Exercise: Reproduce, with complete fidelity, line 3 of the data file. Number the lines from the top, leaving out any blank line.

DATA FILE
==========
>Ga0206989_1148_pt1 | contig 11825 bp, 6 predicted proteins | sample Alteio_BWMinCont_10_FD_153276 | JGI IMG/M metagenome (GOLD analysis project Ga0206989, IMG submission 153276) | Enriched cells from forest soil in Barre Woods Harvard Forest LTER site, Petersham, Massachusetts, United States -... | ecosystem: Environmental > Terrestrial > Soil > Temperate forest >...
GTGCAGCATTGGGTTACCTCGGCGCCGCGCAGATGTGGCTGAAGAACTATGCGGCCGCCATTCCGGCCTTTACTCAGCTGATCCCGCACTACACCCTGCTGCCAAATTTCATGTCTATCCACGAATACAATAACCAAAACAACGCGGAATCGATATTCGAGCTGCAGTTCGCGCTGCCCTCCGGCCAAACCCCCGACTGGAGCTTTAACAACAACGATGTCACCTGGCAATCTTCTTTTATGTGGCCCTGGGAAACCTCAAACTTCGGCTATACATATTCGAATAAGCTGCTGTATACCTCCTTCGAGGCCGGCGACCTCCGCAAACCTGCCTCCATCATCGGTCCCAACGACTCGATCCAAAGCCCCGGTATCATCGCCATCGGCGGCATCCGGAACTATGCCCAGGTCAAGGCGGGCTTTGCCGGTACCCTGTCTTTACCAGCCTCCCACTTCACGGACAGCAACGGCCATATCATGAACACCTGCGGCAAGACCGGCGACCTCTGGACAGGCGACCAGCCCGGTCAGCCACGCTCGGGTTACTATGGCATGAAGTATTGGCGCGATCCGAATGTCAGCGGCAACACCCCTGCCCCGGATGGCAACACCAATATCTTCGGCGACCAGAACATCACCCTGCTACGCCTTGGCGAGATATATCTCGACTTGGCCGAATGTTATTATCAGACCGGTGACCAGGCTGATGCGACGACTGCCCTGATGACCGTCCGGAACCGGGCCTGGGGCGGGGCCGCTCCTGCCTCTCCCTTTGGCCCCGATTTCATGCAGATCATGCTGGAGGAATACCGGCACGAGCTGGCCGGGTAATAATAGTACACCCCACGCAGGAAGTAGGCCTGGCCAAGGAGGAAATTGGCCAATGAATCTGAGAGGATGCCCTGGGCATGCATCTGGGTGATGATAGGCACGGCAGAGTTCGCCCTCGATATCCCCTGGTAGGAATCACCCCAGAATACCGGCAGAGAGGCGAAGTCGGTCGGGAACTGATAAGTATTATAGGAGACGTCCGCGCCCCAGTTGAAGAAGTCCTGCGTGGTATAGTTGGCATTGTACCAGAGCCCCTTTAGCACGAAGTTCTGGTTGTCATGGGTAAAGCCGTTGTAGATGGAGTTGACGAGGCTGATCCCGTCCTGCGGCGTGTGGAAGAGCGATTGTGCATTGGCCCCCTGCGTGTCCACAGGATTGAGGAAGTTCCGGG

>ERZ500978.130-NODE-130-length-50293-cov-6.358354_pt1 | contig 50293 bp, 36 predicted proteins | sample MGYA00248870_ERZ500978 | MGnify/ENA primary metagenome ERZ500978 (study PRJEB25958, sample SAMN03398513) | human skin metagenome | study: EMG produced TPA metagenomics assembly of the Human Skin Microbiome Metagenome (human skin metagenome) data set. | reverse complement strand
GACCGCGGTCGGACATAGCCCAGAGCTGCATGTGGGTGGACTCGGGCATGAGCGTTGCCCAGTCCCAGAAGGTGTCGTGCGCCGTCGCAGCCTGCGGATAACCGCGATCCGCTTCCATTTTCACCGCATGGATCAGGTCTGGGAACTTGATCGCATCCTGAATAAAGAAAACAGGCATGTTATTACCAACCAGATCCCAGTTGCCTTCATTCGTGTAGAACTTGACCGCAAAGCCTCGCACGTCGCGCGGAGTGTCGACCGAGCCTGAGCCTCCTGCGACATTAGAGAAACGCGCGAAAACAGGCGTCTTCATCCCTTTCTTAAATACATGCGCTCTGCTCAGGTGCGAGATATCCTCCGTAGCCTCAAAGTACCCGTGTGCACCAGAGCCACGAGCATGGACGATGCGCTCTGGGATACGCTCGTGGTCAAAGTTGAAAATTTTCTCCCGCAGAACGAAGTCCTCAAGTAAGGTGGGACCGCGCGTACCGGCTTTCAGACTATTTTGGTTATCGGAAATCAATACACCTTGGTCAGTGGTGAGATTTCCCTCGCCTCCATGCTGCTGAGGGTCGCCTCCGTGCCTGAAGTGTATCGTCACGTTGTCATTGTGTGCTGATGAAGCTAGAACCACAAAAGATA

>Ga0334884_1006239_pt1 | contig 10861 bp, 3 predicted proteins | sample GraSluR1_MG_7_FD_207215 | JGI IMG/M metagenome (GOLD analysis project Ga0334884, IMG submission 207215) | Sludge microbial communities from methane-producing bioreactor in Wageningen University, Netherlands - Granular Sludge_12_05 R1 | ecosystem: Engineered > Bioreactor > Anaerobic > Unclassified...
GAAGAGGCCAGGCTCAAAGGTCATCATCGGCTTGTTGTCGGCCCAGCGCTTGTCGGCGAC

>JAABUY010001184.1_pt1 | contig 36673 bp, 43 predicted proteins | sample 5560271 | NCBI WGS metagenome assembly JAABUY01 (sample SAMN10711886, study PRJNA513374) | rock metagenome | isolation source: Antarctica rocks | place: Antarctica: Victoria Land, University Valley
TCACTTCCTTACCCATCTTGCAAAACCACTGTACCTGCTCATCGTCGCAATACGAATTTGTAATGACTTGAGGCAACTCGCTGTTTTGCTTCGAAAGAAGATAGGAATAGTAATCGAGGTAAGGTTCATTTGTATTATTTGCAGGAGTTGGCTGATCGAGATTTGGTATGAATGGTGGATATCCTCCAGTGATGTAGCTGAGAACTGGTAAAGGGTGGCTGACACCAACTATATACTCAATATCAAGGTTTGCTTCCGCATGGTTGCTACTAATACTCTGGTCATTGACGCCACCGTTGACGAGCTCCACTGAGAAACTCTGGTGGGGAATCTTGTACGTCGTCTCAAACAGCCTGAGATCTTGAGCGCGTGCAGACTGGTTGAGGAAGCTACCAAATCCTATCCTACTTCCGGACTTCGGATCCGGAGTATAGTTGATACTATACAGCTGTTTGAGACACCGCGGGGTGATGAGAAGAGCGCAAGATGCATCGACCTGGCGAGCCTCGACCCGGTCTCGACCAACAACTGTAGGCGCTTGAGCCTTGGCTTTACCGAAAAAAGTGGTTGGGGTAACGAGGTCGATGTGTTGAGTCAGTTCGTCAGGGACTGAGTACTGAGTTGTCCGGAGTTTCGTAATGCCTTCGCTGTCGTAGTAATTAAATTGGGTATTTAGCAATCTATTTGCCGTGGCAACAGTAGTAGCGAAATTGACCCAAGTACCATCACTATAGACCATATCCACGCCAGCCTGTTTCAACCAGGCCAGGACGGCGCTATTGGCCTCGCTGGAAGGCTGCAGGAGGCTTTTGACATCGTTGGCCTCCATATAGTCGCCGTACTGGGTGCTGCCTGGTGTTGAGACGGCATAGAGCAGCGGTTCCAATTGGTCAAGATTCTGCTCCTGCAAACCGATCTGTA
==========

>ERZ500978.130-NODE-130-length-50293-cov-6.358354_pt1 | contig 50293 bp, 36 predicted proteins | sample MGYA00248870_ERZ500978 | MGnify/ENA primary metagenome ERZ500978 (study PRJEB25958, sample SAMN03398513) | human skin metagenome | study: EMG produced TPA metagenomics assembly of the Human Skin Microbiome Metagenome (human skin metagenome) data set. | reverse complement strand